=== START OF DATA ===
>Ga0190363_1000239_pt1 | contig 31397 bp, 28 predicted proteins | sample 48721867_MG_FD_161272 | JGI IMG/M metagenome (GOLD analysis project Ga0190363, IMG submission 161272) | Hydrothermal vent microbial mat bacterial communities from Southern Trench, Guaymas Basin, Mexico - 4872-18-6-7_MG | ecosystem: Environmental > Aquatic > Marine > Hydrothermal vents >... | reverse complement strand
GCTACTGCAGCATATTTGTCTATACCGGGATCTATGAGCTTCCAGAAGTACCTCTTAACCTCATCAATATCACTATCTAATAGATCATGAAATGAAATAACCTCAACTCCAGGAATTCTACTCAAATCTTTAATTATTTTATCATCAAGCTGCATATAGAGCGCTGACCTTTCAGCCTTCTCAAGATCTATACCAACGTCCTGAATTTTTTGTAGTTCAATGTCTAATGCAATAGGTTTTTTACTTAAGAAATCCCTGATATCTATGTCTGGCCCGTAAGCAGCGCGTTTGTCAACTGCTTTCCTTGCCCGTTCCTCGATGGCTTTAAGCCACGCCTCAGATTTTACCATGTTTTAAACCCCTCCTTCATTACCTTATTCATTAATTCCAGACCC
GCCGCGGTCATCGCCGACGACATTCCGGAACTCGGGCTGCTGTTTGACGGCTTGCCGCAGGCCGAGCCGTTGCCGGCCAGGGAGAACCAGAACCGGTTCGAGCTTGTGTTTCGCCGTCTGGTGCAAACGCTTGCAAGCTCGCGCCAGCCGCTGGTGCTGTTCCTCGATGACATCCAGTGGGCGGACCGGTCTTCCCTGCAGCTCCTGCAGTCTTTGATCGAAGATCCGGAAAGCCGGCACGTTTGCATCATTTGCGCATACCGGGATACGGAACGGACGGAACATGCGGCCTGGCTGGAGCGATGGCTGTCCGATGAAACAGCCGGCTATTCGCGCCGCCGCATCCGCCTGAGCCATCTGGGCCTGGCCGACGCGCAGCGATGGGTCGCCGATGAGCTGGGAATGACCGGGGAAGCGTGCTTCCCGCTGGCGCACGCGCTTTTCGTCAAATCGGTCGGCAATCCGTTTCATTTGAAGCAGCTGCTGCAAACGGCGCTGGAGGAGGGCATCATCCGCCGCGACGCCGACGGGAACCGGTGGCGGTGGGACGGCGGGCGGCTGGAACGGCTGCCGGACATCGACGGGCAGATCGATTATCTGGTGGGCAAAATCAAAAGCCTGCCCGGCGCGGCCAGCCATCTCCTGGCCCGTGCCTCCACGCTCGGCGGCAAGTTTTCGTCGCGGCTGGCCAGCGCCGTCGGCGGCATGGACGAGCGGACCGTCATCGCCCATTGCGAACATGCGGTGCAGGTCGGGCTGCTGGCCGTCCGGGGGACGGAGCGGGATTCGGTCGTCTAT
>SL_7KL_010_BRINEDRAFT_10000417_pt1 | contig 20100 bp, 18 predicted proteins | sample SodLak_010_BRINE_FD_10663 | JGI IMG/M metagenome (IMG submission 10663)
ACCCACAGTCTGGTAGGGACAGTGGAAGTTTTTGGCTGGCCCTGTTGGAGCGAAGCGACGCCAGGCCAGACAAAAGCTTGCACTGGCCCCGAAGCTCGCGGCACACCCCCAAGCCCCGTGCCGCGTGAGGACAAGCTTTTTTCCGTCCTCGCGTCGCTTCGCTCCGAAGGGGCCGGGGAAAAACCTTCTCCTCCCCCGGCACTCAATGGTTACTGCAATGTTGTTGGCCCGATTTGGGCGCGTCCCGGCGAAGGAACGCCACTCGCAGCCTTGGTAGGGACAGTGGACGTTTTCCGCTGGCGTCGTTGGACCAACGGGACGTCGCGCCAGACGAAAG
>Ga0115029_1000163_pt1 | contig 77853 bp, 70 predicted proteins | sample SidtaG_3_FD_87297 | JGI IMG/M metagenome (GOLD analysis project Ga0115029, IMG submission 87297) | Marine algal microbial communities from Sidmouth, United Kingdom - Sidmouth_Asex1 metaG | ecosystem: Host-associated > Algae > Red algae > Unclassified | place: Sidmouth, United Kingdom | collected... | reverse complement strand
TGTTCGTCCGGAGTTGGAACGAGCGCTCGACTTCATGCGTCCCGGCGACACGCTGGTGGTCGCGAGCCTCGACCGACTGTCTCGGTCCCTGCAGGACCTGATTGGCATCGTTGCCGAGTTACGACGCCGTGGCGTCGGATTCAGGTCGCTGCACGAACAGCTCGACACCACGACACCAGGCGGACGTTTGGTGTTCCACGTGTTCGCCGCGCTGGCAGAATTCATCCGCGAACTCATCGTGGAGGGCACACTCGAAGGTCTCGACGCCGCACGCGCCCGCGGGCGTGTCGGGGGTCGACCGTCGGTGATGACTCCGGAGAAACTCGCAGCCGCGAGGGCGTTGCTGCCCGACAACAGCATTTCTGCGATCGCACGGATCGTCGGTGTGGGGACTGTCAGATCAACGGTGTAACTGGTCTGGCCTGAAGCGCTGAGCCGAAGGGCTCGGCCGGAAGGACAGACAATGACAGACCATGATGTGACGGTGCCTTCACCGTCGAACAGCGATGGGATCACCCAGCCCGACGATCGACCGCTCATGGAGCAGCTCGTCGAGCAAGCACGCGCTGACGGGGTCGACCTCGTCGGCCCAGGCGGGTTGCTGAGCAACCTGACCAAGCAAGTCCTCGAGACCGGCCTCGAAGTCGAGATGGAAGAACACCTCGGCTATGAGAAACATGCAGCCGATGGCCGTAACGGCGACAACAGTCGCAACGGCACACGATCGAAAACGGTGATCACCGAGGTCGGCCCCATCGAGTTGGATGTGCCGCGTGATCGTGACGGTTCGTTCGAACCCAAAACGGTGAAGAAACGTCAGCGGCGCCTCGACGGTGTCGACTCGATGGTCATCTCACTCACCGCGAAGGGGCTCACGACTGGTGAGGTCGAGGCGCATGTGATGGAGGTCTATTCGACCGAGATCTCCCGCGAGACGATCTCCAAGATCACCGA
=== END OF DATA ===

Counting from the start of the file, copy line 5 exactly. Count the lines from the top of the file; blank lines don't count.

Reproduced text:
ACCCACAGTCTGGTAGGGACAGTGGAAGTTTTTGGCTGGCCCTGTTGGAGCGAAGCGACGCCAGGCCAGACAAAAGCTTGCACTGGCCCCGAAGCTCGCGGCACACCCCCAAGCCCCGTGCCGCGTGAGGACAAGCTTTTTTCCGTCCTCGCGTCGCTTCGCTCCGAAGGGGCCGGGGAAAAACCTTCTCCTCCCCCGGCACTCAATGGTTACTGCAATGTTGTTGGCCCGATTTGGGCGCGTCCCGGCGAAGGAACGCCACTCGCAGCCTTGGTAGGGACAGTGGACGTTTTCCGCTGGCGTCGTTGGACCAACGGGACGTCGCGCCAGACGAAAG